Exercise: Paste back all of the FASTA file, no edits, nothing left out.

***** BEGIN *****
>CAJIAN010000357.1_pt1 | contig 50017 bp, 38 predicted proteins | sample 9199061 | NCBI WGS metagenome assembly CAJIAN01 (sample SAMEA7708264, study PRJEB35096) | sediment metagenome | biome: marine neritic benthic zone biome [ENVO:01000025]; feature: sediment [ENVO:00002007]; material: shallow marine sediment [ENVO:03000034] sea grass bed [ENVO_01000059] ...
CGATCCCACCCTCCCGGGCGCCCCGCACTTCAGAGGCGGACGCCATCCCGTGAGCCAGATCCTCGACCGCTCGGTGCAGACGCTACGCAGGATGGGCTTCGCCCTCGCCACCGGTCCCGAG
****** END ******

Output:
>CAJIAN010000357.1_pt1 | contig 50017 bp, 38 predicted proteins | sample 9199061 | NCBI WGS metagenome assembly CAJIAN01 (sample SAMEA7708264, study PRJEB35096) | sediment metagenome | biome: marine neritic benthic zone biome [ENVO:01000025]; feature: sediment [ENVO:00002007]; material: shallow marine sediment [ENVO:03000034] sea grass bed [ENVO_01000059] ...
CGATCCCACCCTCCCGGGCGCCCCGCACTTCAGAGGCGGACGCCATCCCGTGAGCCAGATCCTCGACCGCTCGGTGCAGACGCTACGCAGGATGGGCTTCGCCCTCGCCACCGGTCCCGAG